a tale from Norway
Ingebjørg swept the plank floor of the cabin. Debris whisked out the open door into evening's murky light. For a few weary moments she watched swallows skim the steep slopes of high summer pasture. She inhaled the lingering scents of sun-blessed wildflowers, heather, spruce.
First of the dairymaids to arrive, Ingebjørg had to milk the whole herd and start the cheesemaking on her own, but hardly minded. She savored the solitude. "In the west the sun is setting," she sang for no one's pleasure but her own. "God our Father, thanks for blessings. Keep us safe the whole night long!"
In the paddock the nearest cow sighed and settled to the ground. Ingebjørg faltered halfway through the second verse of the evening hymn. In the forest gleamed a light, faint, hazy-blue. She slipped inside, slammed the cabin door, and latched it tight. Tusmørke was a perilous time, halfway between day and night, the hour when tusse-folk came wandering from the realm of Alfheim, and trolls from Svart-Alfheim.
The cabin's cross was missing. Ingebjørg lashed together two wooden spoons, forming a large cross to hang at the head of her bed. She tucked her hymnbook under her pillow, climbed in, and pulled the covers up to her chin, leaving one candle burning.
She lay awake, listening to night sounds. An owl hooted. Wind sighed around the corners of the cabin. A cow belched. The dairymaid's eyes grew heavy.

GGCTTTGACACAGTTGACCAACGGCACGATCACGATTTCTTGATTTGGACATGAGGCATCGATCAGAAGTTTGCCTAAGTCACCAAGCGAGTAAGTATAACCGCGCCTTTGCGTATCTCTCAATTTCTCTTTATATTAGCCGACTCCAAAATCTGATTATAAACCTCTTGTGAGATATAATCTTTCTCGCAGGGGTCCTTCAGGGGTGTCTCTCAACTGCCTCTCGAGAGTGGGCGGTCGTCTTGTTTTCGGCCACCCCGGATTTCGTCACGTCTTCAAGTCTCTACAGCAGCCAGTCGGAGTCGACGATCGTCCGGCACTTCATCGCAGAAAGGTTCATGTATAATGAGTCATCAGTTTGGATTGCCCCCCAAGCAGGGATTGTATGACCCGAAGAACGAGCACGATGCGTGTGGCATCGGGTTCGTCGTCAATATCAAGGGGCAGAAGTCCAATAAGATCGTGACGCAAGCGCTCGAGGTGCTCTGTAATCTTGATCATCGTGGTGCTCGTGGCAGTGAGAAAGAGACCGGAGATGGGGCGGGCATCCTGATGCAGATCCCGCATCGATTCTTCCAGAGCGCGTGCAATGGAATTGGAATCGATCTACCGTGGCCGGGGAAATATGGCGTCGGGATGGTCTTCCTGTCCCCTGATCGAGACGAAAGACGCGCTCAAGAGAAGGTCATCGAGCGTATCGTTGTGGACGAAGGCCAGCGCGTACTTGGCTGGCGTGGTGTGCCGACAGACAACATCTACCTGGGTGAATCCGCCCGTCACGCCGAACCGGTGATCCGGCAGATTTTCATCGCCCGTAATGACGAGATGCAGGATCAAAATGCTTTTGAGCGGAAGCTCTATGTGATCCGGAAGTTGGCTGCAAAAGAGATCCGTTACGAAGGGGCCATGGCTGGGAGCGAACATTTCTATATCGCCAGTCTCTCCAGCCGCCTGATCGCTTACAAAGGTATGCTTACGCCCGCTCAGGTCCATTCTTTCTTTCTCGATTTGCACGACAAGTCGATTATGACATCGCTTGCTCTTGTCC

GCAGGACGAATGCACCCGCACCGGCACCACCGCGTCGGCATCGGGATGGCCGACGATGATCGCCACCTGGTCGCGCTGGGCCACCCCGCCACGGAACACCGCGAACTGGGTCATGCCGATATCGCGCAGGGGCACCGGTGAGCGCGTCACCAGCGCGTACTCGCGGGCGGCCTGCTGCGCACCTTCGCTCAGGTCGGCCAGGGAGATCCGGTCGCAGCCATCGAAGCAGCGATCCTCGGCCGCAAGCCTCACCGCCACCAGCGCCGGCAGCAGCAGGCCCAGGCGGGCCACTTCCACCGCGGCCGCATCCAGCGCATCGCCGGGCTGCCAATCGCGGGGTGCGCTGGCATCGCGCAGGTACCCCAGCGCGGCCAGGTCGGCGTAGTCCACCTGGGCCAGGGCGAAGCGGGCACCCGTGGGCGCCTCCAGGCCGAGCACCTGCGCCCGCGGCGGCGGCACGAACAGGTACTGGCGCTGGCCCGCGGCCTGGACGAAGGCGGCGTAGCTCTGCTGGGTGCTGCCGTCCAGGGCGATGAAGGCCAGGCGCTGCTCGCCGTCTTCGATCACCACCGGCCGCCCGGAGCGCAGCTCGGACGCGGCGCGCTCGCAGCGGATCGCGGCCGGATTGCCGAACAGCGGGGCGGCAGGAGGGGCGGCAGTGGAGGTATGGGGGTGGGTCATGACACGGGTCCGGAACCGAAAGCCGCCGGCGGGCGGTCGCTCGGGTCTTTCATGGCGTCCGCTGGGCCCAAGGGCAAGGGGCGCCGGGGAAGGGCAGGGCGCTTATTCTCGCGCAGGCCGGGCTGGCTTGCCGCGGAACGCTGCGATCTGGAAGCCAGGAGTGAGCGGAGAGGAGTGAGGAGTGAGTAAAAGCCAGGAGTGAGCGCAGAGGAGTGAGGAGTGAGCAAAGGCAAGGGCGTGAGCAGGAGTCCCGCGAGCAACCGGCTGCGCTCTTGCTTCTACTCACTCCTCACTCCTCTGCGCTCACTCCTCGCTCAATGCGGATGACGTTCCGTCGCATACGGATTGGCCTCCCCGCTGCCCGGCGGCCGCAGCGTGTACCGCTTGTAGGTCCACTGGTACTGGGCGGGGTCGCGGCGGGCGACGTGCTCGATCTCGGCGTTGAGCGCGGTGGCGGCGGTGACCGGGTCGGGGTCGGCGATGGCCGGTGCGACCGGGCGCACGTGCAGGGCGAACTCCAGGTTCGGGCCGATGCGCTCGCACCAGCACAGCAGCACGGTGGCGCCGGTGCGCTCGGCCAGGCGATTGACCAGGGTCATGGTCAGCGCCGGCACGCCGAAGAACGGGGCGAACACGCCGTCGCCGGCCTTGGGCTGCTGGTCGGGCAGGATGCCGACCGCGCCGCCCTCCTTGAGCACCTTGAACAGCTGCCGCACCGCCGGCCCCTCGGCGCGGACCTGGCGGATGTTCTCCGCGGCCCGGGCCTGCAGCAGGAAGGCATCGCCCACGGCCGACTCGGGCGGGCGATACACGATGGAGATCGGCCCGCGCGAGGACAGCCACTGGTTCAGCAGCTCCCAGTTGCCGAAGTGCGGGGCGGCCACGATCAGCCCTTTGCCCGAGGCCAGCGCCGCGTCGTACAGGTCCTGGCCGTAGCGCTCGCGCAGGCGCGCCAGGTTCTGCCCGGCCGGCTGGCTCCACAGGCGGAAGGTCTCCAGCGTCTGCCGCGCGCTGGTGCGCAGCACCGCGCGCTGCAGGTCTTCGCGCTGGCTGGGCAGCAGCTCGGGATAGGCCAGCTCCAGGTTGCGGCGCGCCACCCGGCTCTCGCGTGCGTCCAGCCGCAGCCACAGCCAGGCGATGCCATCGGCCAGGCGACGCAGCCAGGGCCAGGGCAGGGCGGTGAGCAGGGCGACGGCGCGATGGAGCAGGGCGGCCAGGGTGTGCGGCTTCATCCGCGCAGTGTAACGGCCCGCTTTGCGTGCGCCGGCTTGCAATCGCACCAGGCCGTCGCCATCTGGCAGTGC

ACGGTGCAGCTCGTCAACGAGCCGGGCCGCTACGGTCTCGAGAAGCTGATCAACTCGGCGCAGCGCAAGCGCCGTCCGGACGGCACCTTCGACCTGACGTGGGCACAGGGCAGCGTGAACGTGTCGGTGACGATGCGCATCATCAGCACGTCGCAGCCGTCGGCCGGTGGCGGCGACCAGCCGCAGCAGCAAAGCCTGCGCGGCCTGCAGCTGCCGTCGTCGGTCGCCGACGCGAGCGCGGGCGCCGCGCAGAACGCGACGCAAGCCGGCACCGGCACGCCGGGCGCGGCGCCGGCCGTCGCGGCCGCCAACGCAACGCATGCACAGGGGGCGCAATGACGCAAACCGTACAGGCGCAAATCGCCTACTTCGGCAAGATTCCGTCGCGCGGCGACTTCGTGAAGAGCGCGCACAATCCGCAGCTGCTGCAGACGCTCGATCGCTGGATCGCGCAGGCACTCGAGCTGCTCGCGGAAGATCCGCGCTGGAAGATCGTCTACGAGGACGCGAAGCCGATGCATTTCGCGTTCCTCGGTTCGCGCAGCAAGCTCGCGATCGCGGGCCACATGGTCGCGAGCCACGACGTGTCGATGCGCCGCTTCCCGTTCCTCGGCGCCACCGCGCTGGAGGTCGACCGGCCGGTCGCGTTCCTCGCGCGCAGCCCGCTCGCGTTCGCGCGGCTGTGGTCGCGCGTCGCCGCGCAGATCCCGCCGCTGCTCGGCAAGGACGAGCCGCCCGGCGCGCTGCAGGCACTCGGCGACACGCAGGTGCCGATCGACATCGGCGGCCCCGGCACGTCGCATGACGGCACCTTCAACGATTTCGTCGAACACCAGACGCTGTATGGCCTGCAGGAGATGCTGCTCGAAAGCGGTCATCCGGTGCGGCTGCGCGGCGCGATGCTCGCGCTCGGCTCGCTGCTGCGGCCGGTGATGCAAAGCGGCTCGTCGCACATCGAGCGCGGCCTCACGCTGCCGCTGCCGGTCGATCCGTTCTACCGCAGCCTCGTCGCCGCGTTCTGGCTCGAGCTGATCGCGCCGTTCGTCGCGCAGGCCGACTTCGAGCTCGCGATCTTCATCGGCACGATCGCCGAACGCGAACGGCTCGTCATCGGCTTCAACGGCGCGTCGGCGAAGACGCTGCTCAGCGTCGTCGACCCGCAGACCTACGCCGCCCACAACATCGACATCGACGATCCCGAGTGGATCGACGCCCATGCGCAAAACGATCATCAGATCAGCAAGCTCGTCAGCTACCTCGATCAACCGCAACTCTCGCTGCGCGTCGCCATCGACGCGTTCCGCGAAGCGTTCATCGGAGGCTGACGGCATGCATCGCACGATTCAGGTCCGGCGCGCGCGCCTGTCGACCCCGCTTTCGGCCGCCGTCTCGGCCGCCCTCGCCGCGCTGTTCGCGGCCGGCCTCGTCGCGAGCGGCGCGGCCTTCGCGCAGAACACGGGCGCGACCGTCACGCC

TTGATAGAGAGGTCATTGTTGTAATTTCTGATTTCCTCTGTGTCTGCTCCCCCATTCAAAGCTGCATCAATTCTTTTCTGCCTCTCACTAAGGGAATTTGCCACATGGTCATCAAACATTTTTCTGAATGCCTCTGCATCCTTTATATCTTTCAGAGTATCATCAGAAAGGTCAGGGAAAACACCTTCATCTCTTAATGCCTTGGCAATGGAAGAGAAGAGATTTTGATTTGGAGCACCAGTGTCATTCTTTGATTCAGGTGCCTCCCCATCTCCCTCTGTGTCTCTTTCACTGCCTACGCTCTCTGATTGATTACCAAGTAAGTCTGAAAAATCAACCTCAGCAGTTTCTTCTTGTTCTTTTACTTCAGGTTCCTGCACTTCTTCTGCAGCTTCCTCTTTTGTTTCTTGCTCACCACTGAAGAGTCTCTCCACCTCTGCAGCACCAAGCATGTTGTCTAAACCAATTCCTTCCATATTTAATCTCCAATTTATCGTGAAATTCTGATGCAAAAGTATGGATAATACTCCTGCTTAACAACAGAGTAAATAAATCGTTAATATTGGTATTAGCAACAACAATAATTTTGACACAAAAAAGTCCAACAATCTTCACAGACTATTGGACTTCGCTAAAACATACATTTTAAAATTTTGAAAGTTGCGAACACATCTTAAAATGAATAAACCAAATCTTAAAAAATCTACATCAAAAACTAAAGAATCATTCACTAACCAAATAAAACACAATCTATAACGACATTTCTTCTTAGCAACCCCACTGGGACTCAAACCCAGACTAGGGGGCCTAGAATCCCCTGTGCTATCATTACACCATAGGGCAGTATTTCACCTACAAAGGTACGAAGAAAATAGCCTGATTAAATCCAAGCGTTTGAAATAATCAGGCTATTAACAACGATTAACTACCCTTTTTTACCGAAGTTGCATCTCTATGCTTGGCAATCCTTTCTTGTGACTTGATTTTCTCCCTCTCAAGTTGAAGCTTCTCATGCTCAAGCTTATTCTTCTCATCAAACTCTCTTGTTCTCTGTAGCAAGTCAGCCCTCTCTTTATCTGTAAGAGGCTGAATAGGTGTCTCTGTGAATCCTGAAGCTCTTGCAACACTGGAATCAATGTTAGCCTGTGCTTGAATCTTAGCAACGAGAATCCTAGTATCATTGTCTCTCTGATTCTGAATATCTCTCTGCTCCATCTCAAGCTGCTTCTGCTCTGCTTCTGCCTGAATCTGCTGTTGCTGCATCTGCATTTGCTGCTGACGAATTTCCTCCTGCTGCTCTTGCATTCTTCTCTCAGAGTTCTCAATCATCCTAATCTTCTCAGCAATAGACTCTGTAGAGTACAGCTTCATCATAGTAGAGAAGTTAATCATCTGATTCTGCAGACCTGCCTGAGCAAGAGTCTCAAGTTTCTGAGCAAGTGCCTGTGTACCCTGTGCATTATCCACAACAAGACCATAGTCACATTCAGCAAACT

At the threshold, a pale blue light appeared beneath the door. Ingebjørg blinked wide awake, startled.
The door opened. She sucked in a breath. In stepped a tall slender man with hair as golden as dawn. His clothing, light and shimmery as silk, fell away from him as he drifted to the bedside. "I heard your voice," he murmured with the sound of a trickling beck.
His starlit eyes followed Ingebjørg's every move as she hunched up to the headboard beneath the cross. He reached for the blanket. "You shall be my wife tonight," rippled his voice.
Ingebjørg held out the hymnbook like a shield. "I will not," she said, voice firm.
"Not tonight, not ever."
"Put that priest-magic away. Let me slip in beside you."
He laughed. "Never? What mortal maiden can fend my charm night after night?"
"Charm? Pah! If you're so clever, tell me this, Tusse-man. There's a tusse-bull after one of my cows. How can I fend it off?"
"Simple. Mix woody nightshade and orchis into tree sap. Daub it on her tail. Now put that book away."
Ingebjørg refused. "Never!"
After much cajoling he bowed in gracious defeat. "Tomorrow," he promised, eyes swirling with mischief as he shimmered out the door.
At tusmørke the next day the tusse-man again eased to Ingebjørg's bedside, eyes and teeth gleaming with desire. He sniffed -- and his mouth twisted. "What have you done?" he snarled.
Ingebjørg tossed her head. Her braids swung, sticky with tree sap and herbs. "Simple. I'm fending the bull."
The tusse-man stomped and whirled and blew out the door into the haunted night.